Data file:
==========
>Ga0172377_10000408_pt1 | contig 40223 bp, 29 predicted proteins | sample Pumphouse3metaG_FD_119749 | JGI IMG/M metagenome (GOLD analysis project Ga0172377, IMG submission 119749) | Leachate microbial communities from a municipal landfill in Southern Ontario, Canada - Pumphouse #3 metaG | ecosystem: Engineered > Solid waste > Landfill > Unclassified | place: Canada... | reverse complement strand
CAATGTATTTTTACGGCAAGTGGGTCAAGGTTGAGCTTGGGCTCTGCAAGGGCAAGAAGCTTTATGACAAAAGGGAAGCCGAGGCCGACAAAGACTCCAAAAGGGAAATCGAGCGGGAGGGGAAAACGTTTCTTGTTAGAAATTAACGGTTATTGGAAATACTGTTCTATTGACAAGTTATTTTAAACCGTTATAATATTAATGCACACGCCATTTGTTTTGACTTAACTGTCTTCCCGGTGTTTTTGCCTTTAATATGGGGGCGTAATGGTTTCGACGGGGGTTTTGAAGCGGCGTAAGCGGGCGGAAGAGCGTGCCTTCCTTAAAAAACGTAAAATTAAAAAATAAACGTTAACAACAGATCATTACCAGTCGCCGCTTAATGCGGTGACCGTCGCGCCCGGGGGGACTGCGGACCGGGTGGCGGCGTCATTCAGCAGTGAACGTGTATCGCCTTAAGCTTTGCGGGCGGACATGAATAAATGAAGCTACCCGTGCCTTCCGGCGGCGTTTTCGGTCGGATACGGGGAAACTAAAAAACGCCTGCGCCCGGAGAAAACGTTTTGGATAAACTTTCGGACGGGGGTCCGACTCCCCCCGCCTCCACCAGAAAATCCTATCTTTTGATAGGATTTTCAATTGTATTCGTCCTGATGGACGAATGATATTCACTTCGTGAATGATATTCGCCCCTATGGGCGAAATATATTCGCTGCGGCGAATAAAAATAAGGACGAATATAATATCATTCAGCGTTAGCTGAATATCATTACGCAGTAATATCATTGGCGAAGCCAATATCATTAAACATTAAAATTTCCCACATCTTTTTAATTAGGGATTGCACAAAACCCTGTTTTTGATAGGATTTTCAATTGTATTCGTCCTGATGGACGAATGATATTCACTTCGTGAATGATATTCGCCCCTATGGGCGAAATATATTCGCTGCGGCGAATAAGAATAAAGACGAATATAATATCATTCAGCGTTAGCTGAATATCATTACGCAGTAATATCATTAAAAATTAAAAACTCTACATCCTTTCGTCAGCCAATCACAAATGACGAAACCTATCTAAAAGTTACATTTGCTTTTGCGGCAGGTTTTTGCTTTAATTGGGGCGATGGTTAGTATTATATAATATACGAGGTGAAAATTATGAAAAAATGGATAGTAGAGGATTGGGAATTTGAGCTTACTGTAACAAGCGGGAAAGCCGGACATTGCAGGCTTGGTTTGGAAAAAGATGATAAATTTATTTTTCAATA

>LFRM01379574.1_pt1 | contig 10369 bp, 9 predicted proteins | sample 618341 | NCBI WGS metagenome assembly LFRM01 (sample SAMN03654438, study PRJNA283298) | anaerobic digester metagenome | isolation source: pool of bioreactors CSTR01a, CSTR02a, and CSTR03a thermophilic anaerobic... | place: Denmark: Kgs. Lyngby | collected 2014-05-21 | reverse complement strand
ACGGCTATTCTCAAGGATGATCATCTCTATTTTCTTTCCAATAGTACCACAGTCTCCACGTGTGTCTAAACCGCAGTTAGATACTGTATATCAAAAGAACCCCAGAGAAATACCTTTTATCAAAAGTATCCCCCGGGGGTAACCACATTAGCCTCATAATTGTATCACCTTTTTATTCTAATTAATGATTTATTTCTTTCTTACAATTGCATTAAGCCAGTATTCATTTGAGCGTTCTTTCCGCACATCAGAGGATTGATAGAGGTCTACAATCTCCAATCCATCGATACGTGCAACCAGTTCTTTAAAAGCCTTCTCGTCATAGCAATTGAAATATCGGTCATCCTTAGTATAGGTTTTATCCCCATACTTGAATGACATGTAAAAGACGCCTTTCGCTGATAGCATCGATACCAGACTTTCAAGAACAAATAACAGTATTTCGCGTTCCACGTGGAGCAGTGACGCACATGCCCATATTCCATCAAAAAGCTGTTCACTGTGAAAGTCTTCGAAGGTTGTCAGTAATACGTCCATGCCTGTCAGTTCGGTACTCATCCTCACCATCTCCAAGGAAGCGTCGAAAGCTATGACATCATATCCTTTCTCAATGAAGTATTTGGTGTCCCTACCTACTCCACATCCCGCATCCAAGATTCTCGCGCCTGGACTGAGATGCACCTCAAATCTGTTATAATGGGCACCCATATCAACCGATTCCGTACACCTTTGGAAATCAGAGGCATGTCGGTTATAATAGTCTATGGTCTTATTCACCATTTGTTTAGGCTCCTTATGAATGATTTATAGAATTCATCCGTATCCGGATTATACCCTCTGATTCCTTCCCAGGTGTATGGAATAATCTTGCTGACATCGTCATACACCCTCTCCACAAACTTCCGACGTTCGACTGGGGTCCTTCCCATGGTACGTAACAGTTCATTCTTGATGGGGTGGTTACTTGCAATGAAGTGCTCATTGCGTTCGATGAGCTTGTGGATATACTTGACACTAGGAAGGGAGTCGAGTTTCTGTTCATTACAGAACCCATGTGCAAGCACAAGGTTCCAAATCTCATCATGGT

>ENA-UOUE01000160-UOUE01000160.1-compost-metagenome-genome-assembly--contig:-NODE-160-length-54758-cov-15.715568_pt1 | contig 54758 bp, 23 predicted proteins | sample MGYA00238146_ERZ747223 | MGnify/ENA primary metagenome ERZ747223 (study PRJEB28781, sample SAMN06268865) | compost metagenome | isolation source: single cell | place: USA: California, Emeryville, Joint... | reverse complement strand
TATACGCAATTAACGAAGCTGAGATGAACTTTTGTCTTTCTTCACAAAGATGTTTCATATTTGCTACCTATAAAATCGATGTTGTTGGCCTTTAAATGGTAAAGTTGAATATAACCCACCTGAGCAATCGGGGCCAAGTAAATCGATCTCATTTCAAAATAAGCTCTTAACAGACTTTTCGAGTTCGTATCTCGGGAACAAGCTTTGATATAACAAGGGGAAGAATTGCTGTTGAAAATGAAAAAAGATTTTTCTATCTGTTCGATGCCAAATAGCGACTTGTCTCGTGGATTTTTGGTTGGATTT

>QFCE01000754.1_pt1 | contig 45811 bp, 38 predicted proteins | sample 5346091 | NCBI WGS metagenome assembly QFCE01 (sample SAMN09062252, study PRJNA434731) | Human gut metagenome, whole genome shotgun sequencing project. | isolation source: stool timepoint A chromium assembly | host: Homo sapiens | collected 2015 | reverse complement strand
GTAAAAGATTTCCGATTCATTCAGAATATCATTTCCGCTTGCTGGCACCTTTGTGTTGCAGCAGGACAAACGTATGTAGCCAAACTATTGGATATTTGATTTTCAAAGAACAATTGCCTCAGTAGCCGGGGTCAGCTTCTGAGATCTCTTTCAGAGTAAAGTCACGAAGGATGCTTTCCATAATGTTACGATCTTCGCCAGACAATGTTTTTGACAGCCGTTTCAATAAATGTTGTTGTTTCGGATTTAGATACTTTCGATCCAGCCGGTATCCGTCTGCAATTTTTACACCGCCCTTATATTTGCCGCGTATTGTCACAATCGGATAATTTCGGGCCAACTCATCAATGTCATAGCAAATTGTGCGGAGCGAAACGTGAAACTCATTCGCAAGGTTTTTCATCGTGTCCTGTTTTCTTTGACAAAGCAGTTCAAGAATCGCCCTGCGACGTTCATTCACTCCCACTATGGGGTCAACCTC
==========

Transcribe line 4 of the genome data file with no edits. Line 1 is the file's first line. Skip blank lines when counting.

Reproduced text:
ACGGCTATTCTCAAGGATGATCATCTCTATTTTCTTTCCAATAGTACCACAGTCTCCACGTGTGTCTAAACCGCAGTTAGATACTGTATATCAAAAGAACCCCAGAGAAATACCTTTTATCAAAAGTATCCCCCGGGGGTAACCACATTAGCCTCATAATTGTATCACCTTTTTATTCTAATTAATGATTTATTTCTTTCTTACAATTGCATTAAGCCAGTATTCATTTGAGCGTTCTTTCCGCACATCAGAGGATTGATAGAGGTCTACAATCTCCAATCCATCGATACGTGCAACCAGTTCTTTAAAAGCCTTCTCGTCATAGCAATTGAAATATCGGTCATCCTTAGTATAGGTTTTATCCCCATACTTGAATGACATGTAAAAGACGCCTTTCGCTGATAGCATCGATACCAGACTTTCAAGAACAAATAACAGTATTTCGCGTTCCACGTGGAGCAGTGACGCACATGCCCATATTCCATCAAAAAGCTGTTCACTGTGAAAGTCTTCGAAGGTTGTCAGTAATACGTCCATGCCTGTCAGTTCGGTACTCATCCTCACCATCTCCAAGGAAGCGTCGAAAGCTATGACATCATATCCTTTCTCAATGAAGTATTTGGTGTCCCTACCTACTCCACATCCCGCATCCAAGATTCTCGCGCCTGGACTGAGATGCACCTCAAATCTGTTATAATGGGCACCCATATCAACCGATTCCGTACACCTTTGGAAATCAGAGGCATGTCGGTTATAATAGTCTATGGTCTTATTCACCATTTGTTTAGGCTCCTTATGAATGATTTATAGAATTCATCCGTATCCGGATTATACCCTCTGATTCCTTCCCAGGTGTATGGAATAATCTTGCTGACATCGTCATACACCCTCTCCACAAACTTCCGACGTTCGACTGGGGTCCTTCCCATGGTACGTAACAGTTCATTCTTGATGGGGTGGTTACTTGCAATGAAGTGCTCATTGCGTTCGATGAGCTTGTGGATATACTTGACACTAGGAAGGGAGTCGAGTTTCTGTTCATTACAGAACCCATGTGCAAGCACAAGGTTCCAAATCTCATCATGGT